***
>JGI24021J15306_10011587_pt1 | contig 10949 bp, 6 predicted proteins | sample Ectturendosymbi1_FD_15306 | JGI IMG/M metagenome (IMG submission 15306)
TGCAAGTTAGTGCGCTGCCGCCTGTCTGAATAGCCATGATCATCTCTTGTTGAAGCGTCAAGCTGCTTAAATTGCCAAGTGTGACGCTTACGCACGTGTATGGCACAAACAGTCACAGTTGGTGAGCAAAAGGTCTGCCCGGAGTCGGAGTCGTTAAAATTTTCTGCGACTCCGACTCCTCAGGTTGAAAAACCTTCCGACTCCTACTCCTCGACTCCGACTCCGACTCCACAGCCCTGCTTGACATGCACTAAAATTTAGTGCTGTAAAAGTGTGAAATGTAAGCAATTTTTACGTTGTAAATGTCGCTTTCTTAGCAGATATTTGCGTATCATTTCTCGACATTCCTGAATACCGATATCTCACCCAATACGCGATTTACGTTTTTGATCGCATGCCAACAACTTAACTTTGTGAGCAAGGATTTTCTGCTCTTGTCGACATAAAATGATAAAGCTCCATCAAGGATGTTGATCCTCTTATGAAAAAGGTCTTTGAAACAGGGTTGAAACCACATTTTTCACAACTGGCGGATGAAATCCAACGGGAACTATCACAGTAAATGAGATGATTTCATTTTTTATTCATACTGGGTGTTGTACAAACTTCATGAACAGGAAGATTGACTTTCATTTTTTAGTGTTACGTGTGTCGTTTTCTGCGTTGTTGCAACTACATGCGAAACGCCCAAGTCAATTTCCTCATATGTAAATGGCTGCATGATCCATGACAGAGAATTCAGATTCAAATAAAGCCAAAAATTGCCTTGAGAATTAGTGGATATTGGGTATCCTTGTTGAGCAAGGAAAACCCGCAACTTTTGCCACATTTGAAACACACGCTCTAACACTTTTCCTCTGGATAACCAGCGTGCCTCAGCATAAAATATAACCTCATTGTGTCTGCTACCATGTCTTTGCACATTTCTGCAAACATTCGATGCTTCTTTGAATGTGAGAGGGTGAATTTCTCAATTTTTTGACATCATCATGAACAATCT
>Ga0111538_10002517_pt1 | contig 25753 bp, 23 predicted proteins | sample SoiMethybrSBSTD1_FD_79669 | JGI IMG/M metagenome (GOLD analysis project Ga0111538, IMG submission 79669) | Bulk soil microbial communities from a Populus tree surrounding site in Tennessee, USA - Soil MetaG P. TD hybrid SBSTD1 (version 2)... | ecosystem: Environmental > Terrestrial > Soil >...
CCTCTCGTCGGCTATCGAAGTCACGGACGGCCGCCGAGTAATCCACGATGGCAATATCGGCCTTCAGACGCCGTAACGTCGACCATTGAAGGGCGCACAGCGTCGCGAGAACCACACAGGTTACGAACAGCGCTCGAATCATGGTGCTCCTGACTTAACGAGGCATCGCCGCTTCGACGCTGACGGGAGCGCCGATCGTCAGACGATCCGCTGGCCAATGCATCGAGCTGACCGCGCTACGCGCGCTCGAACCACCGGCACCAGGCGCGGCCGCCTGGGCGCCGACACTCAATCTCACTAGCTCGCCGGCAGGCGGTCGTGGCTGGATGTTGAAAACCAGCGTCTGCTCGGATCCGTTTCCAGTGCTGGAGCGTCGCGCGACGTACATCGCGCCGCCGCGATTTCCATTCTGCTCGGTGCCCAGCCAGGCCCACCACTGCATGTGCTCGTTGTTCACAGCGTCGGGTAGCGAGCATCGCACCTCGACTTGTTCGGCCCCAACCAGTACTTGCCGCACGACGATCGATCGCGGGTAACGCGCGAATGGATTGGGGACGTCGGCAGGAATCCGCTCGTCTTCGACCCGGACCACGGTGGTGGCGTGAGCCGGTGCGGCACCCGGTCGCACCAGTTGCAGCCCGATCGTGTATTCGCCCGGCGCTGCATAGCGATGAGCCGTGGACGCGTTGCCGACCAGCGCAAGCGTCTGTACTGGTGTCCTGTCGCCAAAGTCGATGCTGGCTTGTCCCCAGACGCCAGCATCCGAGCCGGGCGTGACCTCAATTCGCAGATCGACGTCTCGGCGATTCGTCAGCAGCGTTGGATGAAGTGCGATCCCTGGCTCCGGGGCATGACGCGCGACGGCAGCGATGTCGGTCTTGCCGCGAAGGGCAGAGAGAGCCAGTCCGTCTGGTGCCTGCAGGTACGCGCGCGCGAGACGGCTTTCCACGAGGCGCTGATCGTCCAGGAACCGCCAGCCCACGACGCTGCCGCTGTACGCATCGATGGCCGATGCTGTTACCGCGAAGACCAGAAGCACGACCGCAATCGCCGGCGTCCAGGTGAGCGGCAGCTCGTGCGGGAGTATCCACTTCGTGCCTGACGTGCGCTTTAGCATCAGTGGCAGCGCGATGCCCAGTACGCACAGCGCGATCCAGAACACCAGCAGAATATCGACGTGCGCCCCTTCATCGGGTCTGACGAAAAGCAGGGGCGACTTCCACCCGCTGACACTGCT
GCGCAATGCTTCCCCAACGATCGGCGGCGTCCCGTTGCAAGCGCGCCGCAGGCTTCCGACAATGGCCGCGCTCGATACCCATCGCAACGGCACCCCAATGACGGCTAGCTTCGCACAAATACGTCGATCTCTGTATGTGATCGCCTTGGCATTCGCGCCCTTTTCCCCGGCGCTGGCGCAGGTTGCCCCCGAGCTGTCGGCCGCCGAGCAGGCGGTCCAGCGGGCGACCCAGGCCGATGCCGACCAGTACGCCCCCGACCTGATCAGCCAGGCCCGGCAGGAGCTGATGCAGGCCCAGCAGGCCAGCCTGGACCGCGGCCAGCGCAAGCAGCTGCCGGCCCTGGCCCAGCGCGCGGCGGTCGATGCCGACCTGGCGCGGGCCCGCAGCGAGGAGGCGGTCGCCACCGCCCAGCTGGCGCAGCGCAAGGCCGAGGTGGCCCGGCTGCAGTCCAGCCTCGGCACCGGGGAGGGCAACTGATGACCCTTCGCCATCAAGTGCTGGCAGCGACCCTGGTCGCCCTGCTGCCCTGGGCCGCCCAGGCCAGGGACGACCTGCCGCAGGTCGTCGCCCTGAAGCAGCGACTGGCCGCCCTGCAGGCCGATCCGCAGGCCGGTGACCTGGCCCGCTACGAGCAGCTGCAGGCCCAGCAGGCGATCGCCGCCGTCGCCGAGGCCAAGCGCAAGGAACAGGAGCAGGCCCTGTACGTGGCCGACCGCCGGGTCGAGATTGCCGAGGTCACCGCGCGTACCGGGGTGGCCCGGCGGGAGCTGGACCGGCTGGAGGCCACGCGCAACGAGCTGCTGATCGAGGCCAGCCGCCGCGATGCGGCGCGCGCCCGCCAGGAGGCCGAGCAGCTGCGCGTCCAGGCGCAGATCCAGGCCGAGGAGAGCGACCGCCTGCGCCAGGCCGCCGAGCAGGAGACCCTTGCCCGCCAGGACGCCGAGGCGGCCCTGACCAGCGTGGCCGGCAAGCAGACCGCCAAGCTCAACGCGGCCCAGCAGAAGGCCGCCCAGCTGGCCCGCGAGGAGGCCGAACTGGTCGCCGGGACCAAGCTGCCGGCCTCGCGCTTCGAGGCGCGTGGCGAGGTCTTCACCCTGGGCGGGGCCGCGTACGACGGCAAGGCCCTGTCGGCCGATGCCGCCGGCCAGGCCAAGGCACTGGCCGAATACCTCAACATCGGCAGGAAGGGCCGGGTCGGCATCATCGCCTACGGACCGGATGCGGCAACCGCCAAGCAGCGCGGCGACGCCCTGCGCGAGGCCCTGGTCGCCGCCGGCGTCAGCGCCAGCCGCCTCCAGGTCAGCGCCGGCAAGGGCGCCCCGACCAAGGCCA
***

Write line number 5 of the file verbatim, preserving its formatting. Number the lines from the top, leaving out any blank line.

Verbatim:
GCGCAATGCTTCCCCAACGATCGGCGGCGTCCCGTTGCAAGCGCGCCGCAGGCTTCCGACAATGGCCGCGCTCGATACCCATCGCAACGGCACCCCAATGACGGCTAGCTTCGCACAAATACGTCGATCTCTGTATGTGATCGCCTTGGCATTCGCGCCCTTTTCCCCGGCGCTGGCGCAGGTTGCCCCCGAGCTGTCGGCCGCCGAGCAGGCGGTCCAGCGGGCGACCCAGGCCGATGCCGACCAGTACGCCCCCGACCTGATCAGCCAGGCCCGGCAGGAGCTGATGCAGGCCCAGCAGGCCAGCCTGGACCGCGGCCAGCGCAAGCAGCTGCCGGCCCTGGCCCAGCGCGCGGCGGTCGATGCCGACCTGGCGCGGGCCCGCAGCGAGGAGGCGGTCGCCACCGCCCAGCTGGCGCAGCGCAAGGCCGAGGTGGCCCGGCTGCAGTCCAGCCTCGGCACCGGGGAGGGCAACTGATGACCCTTCGCCATCAAGTGCTGGCAGCGACCCTGGTCGCCCTGCTGCCCTGGGCCGCCCAGGCCAGGGACGACCTGCCGCAGGTCGTCGCCCTGAAGCAGCGACTGGCCGCCCTGCAGGCCGATCCGCAGGCCGGTGACCTGGCCCGCTACGAGCAGCTGCAGGCCCAGCAGGCGATCGCCGCCGTCGCCGAGGCCAAGCGCAAGGAACAGGAGCAGGCCCTGTACGTGGCCGACCGCCGGGTCGAGATTGCCGAGGTCACCGCGCGTACCGGGGTGGCCCGGCGGGAGCTGGACCGGCTGGAGGCCACGCGCAACGAGCTGCTGATCGAGGCCAGCCGCCGCGATGCGGCGCGCGCCCGCCAGGAGGCCGAGCAGCTGCGCGTCCAGGCGCAGATCCAGGCCGAGGAGAGCGACCGCCTGCGCCAGGCCGCCGAGCAGGAGACCCTTGCCCGCCAGGACGCCGAGGCGGCCCTGACCAGCGTGGCCGGCAAGCAGACCGCCAAGCTCAACGCGGCCCAGCAGAAGGCCGCCCAGCTGGCCCGCGAGGAGGCCGAACTGGTCGCCGGGACCAAGCTGCCGGCCTCGCGCTTCGAGGCGCGTGGCGAGGTCTTCACCCTGGGCGGGGCCGCGTACGACGGCAAGGCCCTGTCGGCCGATGCCGCCGGCCAGGCCAAGGCACTGGCCGAATACCTCAACATCGGCAGGAAGGGCCGGGTCGGCATCATCGCCTACGGACCGGATGCGGCAACCGCCAAGCAGCGCGGCGACGCCCTGCGCGAGGCCCTGGTCGCCGCCGGCGTCAGCGCCAGCCGCCTCCAGGTCAGCGCCGGCAAGGGCGCCCCGACCAAGGCCA